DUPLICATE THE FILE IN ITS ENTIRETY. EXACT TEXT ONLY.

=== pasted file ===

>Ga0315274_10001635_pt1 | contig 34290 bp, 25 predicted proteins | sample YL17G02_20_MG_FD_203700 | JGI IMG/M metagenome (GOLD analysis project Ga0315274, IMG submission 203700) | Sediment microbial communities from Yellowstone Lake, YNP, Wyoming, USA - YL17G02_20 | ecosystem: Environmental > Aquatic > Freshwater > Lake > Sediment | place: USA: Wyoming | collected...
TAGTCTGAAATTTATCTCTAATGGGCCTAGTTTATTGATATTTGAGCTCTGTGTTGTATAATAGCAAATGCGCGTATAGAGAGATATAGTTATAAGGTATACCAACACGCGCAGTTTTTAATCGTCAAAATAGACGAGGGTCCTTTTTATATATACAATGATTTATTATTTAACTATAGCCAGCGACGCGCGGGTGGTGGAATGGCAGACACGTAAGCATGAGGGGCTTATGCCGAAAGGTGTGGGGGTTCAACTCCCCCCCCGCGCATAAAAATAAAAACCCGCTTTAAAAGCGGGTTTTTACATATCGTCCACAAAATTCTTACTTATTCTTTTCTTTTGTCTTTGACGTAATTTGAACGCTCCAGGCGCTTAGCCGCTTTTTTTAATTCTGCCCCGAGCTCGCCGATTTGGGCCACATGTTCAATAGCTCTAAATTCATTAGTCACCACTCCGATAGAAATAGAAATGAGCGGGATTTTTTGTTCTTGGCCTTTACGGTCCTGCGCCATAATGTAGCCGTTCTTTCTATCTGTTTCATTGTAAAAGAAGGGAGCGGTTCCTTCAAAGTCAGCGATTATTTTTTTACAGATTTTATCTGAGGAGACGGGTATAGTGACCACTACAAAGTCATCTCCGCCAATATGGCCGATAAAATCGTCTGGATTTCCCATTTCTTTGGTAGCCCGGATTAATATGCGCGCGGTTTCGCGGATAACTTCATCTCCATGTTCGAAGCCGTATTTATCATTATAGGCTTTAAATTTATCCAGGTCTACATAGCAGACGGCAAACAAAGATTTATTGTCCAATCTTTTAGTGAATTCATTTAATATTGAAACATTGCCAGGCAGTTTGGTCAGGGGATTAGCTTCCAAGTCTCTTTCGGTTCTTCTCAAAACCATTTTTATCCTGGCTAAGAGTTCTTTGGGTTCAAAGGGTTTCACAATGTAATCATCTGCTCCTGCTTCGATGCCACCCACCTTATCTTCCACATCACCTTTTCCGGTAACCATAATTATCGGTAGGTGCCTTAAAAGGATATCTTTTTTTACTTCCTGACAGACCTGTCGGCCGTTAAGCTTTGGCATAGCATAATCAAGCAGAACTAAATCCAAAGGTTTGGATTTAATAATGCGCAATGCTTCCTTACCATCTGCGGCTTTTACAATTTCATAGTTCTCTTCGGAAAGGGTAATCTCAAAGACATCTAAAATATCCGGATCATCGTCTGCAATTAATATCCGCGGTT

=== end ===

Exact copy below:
>Ga0315274_10001635_pt1 | contig 34290 bp, 25 predicted proteins | sample YL17G02_20_MG_FD_203700 | JGI IMG/M metagenome (GOLD analysis project Ga0315274, IMG submission 203700) | Sediment microbial communities from Yellowstone Lake, YNP, Wyoming, USA - YL17G02_20 | ecosystem: Environmental > Aquatic > Freshwater > Lake > Sediment | place: USA: Wyoming | collected...
TAGTCTGAAATTTATCTCTAATGGGCCTAGTTTATTGATATTTGAGCTCTGTGTTGTATAATAGCAAATGCGCGTATAGAGAGATATAGTTATAAGGTATACCAACACGCGCAGTTTTTAATCGTCAAAATAGACGAGGGTCCTTTTTATATATACAATGATTTATTATTTAACTATAGCCAGCGACGCGCGGGTGGTGGAATGGCAGACACGTAAGCATGAGGGGCTTATGCCGAAAGGTGTGGGGGTTCAACTCCCCCCCCGCGCATAAAAATAAAAACCCGCTTTAAAAGCGGGTTTTTACATATCGTCCACAAAATTCTTACTTATTCTTTTCTTTTGTCTTTGACGTAATTTGAACGCTCCAGGCGCTTAGCCGCTTTTTTTAATTCTGCCCCGAGCTCGCCGATTTGGGCCACATGTTCAATAGCTCTAAATTCATTAGTCACCACTCCGATAGAAATAGAAATGAGCGGGATTTTTTGTTCTTGGCCTTTACGGTCCTGCGCCATAATGTAGCCGTTCTTTCTATCTGTTTCATTGTAAAAGAAGGGAGCGGTTCCTTCAAAGTCAGCGATTATTTTTTTACAGATTTTATCTGAGGAGACGGGTATAGTGACCACTACAAAGTCATCTCCGCCAATATGGCCGATAAAATCGTCTGGATTTCCCATTTCTTTGGTAGCCCGGATTAATATGCGCGCGGTTTCGCGGATAACTTCATCTCCATGTTCGAAGCCGTATTTATCATTATAGGCTTTAAATTTATCCAGGTCTACATAGCAGACGGCAAACAAAGATTTATTGTCCAATCTTTTAGTGAATTCATTTAATATTGAAACATTGCCAGGCAGTTTGGTCAGGGGATTAGCTTCCAAGTCTCTTTCGGTTCTTCTCAAAACCATTTTTATCCTGGCTAAGAGTTCTTTGGGTTCAAAGGGTTTCACAATGTAATCATCTGCTCCTGCTTCGATGCCACCCACCTTATCTTCCACATCACCTTTTCCGGTAACCATAATTATCGGTAGGTGCCTTAAAAGGATATCTTTTTTTACTTCCTGACAGACCTGTCGGCCGTTAAGCTTTGGCATAGCATAATCAAGCAGAACTAAATCCAAAGGTTTGGATTTAATAATGCGCAATGCTTCCTTACCATCTGCGGCTTTTACAATTTCATAGTTCTCTTCGGAAAGGGTAATCTCAAAGACATCTAAAATATCCGGATCATCGTCTGCAATTAATATCCGCGGTT